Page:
While several lessons will be drawn by both India and China from the Doklam experience, a particular decision of India’s appears to have played a key role in finding an early resolution to the stand-off at the land near the India-­China-Bhutan trijunction. This had to do with Prime Minister Narendra Modi’s decision to participate in the forthcoming BRICS Summit, scheduled to be held in Xiamen, China, from September 3-5.
Incidents of border stand-off are occuring at more frequent intervals since 2013. It shows that the existing mechanism to manage the border issue is not working.
“This was a very important and significant decision on India’s part,” says former MEA secretary N. Ravi. “It clearly shows we have now risen above the dispute mode,” he adds.
A debate had been raging in the Indian establishment on whether PM Modi should boycott the BRICS Summit to show India’s displeasure over China’s growing belligerence. This option, predictably, was being championed by the hardliners. However, the pragmatists felt Modi should not boycott the Summit. Earlier this year, India had boycot­ted the One-Belt-One-Road Summit in China—a toweringly ambitious initiative close to Chinese President Xi Jinping’s heart, something he is keen on being a success. But India stayed away from the Summit, opposed as it was to the proposed China-Pakistan-Econo­mic Corridor, which is to pass through Pakistan-occupied Kashmir, territory that India claims to be under Pakistan’s “illegal occupation”.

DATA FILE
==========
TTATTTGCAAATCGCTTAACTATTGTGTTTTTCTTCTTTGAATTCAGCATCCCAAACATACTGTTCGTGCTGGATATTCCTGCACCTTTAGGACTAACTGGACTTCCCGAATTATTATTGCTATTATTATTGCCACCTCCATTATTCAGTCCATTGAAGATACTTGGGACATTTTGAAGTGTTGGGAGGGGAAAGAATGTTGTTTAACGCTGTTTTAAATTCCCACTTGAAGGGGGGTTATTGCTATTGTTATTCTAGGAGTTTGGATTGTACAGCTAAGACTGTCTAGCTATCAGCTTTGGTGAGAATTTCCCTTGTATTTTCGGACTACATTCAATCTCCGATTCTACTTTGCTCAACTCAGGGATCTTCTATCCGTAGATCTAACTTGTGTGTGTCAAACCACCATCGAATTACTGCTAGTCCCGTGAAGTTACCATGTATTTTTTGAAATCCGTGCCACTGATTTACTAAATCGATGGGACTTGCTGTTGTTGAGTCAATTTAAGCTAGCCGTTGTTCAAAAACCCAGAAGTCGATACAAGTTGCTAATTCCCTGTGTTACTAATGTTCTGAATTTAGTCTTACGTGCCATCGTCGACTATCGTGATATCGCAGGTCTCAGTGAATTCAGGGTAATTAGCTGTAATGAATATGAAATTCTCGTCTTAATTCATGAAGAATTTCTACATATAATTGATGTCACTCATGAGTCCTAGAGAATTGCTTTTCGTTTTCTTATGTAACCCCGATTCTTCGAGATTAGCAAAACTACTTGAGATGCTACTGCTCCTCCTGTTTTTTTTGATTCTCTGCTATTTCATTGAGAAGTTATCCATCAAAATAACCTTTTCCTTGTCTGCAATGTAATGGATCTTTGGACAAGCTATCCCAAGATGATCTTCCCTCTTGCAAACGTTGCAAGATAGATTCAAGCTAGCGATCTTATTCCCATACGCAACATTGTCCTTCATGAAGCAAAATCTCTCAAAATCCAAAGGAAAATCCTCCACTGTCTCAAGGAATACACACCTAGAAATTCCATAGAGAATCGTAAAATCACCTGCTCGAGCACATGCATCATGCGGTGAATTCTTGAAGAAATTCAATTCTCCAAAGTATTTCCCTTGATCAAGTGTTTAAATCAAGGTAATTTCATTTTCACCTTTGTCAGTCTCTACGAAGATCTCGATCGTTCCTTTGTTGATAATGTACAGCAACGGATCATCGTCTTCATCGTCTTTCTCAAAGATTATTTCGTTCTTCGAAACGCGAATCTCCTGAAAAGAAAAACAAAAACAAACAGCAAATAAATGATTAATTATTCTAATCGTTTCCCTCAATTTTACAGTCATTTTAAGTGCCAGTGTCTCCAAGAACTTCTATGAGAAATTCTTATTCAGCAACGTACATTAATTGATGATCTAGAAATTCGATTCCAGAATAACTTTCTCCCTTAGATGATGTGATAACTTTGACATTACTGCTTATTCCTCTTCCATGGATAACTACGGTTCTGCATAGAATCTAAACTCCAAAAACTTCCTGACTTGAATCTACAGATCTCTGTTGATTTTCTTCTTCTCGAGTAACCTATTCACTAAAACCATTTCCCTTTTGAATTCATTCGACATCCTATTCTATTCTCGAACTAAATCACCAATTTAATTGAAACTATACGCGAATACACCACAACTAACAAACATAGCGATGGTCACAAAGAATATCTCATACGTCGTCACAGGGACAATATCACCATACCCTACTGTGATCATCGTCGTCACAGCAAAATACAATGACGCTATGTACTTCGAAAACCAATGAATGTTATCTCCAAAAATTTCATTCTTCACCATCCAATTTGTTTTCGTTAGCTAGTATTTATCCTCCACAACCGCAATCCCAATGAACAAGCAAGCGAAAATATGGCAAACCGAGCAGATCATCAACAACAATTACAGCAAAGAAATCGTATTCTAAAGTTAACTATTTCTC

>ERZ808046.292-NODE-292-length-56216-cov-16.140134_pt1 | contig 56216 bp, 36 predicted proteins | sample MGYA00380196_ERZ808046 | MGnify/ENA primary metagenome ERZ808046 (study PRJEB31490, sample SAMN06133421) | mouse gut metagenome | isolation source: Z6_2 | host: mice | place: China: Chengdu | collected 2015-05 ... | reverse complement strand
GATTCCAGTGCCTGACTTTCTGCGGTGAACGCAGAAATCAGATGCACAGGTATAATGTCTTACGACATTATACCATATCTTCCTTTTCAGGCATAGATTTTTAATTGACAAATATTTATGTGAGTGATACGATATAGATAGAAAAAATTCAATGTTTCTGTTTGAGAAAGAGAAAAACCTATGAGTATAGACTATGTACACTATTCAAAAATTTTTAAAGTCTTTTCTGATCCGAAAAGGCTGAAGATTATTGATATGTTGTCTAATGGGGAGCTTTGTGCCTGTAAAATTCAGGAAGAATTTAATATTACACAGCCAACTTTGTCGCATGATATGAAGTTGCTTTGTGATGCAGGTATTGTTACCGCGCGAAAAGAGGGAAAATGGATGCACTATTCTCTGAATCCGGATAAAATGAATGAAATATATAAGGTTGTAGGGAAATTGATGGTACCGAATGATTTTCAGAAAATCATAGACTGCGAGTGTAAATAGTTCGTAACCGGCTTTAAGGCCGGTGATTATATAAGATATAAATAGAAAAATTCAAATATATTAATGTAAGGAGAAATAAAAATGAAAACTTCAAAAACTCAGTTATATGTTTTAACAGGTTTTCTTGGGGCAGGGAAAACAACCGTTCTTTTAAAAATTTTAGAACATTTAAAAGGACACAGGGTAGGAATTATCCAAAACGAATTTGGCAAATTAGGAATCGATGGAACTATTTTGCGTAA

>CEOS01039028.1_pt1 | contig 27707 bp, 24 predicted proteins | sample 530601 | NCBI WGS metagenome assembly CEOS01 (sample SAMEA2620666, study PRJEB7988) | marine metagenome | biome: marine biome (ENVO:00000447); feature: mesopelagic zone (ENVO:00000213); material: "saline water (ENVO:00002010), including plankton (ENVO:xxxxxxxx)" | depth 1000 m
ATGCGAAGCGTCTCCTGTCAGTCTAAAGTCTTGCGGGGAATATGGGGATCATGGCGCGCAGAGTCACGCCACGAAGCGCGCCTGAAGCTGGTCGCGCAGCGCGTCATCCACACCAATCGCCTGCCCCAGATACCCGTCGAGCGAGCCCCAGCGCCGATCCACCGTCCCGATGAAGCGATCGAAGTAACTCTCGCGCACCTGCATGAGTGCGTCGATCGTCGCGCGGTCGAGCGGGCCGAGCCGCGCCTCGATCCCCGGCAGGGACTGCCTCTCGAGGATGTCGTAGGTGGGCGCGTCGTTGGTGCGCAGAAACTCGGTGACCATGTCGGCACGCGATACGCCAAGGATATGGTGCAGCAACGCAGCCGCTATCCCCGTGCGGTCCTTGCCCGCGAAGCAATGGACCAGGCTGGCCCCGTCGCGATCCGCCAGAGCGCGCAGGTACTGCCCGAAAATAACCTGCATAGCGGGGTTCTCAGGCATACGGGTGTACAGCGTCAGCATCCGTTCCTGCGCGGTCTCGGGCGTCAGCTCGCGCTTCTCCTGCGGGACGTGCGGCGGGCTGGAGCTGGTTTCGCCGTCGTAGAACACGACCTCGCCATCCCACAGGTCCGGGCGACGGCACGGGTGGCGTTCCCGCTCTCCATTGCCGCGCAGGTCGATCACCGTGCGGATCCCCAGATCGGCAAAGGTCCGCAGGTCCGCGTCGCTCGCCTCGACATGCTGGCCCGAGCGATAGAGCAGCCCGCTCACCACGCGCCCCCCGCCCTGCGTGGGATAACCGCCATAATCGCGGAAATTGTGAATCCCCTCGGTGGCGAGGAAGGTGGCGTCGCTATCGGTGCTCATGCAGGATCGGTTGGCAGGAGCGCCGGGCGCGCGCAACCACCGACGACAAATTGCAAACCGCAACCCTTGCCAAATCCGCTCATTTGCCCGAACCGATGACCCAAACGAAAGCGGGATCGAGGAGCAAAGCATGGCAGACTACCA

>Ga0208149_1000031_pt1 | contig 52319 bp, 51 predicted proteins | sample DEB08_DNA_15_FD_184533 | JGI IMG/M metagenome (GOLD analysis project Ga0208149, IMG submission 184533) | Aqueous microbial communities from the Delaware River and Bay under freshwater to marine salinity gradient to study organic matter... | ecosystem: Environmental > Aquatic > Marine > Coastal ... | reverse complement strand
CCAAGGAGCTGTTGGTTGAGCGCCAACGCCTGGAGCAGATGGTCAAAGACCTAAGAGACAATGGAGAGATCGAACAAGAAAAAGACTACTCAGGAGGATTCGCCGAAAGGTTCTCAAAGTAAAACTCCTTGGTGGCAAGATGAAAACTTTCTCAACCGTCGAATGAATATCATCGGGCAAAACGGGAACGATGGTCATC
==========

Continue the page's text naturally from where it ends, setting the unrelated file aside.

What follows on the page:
Since then, Modi and Xi have met twice—once at the Shanghai Cooperation Organisation in Astana, Kazakhstan, where India, along with Pakistan, became a full member, and the second time on the sidelines of the G-20 Summit in Hamburg. The last meeting was more significant, as it took place when Indian and Chinese soldiers were facing each other at Doklam. But the impending 9th BRICS Summit was more important, as this was the first such meeting being hosted by Xi since he became president. A boycott of the Summit would have made it clear that much of India’s anger was directed against Xi and, moreover, it would also have disappointed other member-nat­ions, particularly Russia and its President Vladimir Putin, who is keen that BRICS remain a successful forum. Significant as it is, Modi’s decision to participate in the BRICS Summmit clearly conveys two things: India’s commitment to BRICS and to play a part in the grouping of which it has been a founding member; and second, to make it clear to China that despite outstanding issues, New Delhi was keen to resolve them amicably, through negotiations. At the same time, it also wanted to stress on areas where India and China can work together, from which both can benefit.